A new report from Royal LePage says “sanity” began to return to the Greater Toronto housing market in the second quarter of 2017, as the rate of home price growth slowed following the implementation of government measures to cool the housing market.

Ontario’s slate of measures pushed some would-be buyers to the sidelines and homeowners to cash in, triggering an abrupt drop in sales and a spike in new listings. And that helped to put some of the power back in the hands of home purchasers.

“For the first time in years, buyers are able to include reasonable conditions in their offers and multiple bid situations are somewhat less frequent,” said Phil Soper, CEO of Royal LePage.

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The reprieve could prove to be temporary, as seen in Vancouver’s housing market, which is slowly recovering after a foreign buyers tax was imposed by the provincial government.

“In Vancouver and Toronto, we have buoyant economies that are attracting thousands of new residents each year. These people will need a place to live and no amount of initiatives aimed at quelling demand will change that,” said Soper.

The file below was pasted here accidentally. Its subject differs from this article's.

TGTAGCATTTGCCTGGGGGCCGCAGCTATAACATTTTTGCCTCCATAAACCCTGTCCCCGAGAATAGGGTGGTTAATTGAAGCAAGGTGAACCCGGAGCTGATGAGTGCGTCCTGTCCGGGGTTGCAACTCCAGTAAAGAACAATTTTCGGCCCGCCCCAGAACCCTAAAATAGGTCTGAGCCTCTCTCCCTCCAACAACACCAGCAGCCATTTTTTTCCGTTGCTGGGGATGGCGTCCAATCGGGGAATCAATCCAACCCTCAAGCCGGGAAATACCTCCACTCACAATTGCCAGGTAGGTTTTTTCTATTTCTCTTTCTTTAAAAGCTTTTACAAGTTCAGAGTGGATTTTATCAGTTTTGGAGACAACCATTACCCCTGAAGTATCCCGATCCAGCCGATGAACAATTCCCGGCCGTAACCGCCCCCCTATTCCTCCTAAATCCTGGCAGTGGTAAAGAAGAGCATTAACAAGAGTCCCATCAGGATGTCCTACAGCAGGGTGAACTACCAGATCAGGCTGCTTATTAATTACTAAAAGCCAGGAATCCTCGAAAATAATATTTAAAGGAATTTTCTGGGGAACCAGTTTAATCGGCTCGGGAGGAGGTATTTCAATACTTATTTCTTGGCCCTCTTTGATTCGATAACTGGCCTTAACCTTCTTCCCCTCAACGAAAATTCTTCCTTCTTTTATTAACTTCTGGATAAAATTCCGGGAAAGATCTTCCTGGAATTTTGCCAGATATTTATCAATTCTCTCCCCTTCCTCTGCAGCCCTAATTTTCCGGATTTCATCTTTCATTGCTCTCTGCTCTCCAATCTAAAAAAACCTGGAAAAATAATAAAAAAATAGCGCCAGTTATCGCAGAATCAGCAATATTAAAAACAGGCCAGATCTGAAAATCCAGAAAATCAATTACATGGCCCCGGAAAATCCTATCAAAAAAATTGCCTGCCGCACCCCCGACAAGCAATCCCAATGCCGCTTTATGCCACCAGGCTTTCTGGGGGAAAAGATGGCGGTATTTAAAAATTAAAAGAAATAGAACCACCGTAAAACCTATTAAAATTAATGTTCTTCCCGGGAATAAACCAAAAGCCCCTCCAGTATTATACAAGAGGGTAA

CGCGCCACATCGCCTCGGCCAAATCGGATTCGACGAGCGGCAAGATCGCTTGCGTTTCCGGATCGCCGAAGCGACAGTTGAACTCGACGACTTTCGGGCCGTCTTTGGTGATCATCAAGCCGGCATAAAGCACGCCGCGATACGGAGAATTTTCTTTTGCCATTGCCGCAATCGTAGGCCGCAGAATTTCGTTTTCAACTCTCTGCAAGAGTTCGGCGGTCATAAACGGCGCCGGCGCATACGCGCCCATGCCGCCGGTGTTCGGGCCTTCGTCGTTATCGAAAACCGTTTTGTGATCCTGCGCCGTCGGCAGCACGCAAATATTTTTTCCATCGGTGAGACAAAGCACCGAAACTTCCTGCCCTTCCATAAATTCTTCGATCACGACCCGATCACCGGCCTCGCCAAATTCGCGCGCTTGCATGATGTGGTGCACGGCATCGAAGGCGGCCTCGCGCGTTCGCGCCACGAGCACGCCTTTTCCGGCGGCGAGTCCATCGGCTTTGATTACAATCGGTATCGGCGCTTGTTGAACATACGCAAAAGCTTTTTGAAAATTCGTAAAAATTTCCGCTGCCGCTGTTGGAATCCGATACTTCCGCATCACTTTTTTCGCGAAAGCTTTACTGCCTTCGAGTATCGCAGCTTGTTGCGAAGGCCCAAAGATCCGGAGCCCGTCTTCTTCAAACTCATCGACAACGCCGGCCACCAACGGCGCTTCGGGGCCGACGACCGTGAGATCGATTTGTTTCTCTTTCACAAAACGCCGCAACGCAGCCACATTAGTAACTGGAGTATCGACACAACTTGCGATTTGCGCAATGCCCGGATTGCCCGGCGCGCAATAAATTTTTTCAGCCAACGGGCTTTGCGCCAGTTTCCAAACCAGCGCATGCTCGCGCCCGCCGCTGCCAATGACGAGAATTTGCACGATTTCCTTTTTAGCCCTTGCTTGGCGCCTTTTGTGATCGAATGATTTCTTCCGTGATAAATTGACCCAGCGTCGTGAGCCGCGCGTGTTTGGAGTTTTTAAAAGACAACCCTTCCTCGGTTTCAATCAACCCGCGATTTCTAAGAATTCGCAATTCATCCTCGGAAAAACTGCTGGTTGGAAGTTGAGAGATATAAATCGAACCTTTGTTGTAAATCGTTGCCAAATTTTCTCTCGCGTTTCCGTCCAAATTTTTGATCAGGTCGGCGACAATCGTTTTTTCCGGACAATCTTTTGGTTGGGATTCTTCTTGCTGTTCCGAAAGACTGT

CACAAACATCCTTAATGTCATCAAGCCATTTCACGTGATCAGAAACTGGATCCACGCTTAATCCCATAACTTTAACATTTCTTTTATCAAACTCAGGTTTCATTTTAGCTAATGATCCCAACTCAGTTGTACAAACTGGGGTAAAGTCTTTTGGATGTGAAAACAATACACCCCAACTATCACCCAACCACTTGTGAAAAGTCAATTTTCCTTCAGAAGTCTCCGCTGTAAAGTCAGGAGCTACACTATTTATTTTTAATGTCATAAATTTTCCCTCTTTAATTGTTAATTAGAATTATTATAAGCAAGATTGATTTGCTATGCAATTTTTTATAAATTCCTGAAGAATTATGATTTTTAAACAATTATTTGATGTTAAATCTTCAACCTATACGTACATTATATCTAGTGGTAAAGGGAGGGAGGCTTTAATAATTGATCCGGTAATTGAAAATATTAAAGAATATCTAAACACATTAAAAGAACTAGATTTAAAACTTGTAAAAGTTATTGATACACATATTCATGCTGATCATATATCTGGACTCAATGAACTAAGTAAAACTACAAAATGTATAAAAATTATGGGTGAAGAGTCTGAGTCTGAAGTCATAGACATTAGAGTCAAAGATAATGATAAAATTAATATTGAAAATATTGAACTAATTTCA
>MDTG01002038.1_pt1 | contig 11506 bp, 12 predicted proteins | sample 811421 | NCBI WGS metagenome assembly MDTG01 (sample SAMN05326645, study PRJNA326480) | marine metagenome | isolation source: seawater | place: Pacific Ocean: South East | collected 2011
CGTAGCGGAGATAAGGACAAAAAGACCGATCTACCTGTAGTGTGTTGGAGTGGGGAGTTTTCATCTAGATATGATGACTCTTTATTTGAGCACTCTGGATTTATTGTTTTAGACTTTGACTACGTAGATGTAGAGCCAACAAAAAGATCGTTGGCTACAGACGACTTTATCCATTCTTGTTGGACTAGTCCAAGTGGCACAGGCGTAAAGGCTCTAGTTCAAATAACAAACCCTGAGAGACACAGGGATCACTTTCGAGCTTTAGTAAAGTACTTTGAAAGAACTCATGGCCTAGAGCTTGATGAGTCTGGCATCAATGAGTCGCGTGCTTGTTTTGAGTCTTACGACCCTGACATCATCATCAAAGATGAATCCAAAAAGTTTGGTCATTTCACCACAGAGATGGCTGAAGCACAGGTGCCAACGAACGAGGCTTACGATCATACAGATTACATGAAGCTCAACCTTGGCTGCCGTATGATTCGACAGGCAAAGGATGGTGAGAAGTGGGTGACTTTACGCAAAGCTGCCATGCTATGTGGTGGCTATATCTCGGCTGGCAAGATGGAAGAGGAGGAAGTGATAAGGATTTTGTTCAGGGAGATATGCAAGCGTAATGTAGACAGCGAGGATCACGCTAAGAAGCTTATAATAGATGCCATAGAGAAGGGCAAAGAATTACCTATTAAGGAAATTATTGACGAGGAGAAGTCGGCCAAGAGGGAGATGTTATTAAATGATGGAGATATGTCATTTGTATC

While Ontario’s Fair Housing Plan still has not fully addressed affordability issues in Greater Toronto, it has caused home price appreciation to slow on a monthly basis.

As real estate markets in Toronto and Vancouver start to slow and markets in Calgary and Edmonton begin to stabilize, Royal LePage says the wide divergence seen in various parts of the country is finally starting to close.

“Following a period of unprecedented regional disparity in activity and price appreciation, we are now seeing a return to healthy growth in the majority of Canadian housing markets,” said Soper.

“The white-hot markets are moderating to very warm; the depressed markets are beginning to grow again. Canadian housing is in great shape – a statement that I certainly did not make last quarter.”